Closely-related plant and animal species produce many materials which are often similar both antigenically and allergenically. For example, nearly all grass pollens (especially those which are of primary importance in hay fever) contain three important but distinct groups of immunochemically closely related allergens, which have been classified as Groups I, II and III, and of which Group I is of major importance allergenically. Hence, a Group I allergen of one grass pollen may be used to prepare a formalinized derivative which possesses desired immunizing properties in respect to native Group I of many species of grass pollen. A desired immunizing grass pollen formalinized allergen preparation may, therefore, be prepared from an extract of a mixture of a relatively small number of different grass pollens (e.g., from perhaps 4 to 6 different species, selected to contain a representative cross-section of the various immunochemical grass pollen allergenic groups which are causative agents in hay fever).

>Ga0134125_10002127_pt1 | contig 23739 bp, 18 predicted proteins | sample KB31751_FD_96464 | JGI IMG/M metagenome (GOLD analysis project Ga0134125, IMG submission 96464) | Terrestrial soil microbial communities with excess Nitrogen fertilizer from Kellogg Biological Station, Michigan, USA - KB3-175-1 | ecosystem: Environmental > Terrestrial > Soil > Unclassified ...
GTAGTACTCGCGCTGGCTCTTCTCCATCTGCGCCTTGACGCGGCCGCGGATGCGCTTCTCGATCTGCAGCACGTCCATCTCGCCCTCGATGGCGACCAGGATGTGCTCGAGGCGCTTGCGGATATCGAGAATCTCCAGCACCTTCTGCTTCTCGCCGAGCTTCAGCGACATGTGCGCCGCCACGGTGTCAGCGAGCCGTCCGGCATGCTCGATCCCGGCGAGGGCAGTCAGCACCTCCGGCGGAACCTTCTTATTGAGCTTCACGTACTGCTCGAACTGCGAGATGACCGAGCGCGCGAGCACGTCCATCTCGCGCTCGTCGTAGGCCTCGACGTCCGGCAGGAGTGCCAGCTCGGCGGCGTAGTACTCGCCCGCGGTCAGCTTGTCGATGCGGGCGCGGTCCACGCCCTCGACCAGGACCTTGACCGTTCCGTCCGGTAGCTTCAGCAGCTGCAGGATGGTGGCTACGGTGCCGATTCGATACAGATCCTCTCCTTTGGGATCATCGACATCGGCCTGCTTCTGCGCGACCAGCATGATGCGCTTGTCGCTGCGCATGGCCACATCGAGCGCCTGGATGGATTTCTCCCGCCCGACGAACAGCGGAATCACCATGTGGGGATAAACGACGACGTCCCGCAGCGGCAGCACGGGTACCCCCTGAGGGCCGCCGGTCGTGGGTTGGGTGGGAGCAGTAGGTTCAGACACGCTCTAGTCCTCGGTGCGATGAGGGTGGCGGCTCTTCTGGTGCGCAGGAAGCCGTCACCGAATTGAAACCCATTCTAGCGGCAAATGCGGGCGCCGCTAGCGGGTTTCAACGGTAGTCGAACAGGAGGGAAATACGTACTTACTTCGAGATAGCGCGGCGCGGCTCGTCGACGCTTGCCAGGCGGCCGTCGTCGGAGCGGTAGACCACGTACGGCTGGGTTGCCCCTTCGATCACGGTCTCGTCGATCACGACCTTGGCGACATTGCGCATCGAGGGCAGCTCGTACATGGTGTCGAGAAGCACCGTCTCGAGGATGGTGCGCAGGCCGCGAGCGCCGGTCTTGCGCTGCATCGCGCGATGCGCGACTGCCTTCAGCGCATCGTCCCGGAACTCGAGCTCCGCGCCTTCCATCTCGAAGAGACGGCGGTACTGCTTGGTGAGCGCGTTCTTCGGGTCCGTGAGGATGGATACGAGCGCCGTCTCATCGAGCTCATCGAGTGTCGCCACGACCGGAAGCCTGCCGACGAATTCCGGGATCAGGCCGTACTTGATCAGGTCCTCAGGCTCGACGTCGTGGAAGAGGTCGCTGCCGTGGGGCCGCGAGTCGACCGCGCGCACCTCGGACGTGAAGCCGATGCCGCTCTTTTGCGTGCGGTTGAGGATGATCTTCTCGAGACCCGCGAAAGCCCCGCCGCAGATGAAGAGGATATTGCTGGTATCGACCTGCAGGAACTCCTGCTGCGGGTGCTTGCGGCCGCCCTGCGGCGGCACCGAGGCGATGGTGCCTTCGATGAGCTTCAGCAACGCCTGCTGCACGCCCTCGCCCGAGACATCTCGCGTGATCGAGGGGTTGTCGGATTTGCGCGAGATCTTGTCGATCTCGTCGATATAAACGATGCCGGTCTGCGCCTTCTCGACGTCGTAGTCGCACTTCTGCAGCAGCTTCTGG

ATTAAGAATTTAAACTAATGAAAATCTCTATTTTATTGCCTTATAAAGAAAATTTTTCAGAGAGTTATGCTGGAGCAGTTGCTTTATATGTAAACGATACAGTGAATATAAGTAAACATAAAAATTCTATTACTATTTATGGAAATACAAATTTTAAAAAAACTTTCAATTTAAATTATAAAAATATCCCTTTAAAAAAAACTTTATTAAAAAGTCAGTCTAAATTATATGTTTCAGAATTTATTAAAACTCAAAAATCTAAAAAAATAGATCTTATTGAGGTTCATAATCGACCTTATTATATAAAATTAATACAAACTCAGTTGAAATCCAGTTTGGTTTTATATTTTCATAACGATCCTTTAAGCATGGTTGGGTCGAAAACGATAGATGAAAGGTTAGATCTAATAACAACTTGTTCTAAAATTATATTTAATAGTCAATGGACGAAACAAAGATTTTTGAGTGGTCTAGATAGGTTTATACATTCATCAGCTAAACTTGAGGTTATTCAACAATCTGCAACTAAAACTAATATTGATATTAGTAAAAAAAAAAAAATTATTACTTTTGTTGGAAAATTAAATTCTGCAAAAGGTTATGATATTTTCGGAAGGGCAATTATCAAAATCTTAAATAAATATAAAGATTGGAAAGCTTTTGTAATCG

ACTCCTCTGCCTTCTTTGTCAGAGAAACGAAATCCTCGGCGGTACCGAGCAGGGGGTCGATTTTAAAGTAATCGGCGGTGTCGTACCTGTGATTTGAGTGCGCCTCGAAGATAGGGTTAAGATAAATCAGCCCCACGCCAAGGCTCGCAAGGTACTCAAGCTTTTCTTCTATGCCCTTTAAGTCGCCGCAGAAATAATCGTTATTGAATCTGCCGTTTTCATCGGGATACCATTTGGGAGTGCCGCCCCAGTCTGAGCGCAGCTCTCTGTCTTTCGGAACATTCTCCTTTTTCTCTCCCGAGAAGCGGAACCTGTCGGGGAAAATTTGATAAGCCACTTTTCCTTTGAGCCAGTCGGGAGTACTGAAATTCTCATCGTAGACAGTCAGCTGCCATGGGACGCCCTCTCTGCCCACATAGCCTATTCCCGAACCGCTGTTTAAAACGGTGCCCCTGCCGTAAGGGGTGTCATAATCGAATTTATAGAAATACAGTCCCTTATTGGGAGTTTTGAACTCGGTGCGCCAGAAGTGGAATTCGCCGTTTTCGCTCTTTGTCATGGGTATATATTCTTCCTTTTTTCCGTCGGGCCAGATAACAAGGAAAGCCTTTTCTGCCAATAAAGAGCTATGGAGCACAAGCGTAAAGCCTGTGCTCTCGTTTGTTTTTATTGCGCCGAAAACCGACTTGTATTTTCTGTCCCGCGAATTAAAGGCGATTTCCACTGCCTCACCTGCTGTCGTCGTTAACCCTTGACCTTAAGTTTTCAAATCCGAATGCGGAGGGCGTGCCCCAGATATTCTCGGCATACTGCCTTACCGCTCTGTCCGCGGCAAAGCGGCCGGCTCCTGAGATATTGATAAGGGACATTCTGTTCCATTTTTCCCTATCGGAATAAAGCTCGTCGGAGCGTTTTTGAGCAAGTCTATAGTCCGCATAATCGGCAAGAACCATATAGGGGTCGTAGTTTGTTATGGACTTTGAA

Crude allergenic preparations which are particularly suitable for formalinization may be prepared by defatting the native allergen-containing materials with anhydrous peroxide-free ether and extracting the defatted materials with an aqueous solution buffered to about pH 6-8 (e.g., 0.125 M NH4 HCO3). Low molecular weight non-allergenic substances, if present, may then be removed from the extract by dialysis through a semipermeable membrane (e.g. Visking tubing), although gel filtration, or a similar process familiar to those skilled in the art, may be used to achieve a similar result; alternatively, the high molecular weight materials may be precipitated without significant irreversible denaturation from the whole extract by a salt or solvent precipitation process, and these high molecular weight materials may be reconstituted from the precipitated materials in the form of an aqueous solution. Purified, or partially purified, allergenic substances may be prepared by any of the procedures commonly used for purification of macromolecules from complex mixtures. Suitable purification processes have been described in the literature for fish allergens, ragweed pollen and rye grass pollen, although these are not the only procedures nor the only allergenic materials which may be used in the formalinization process.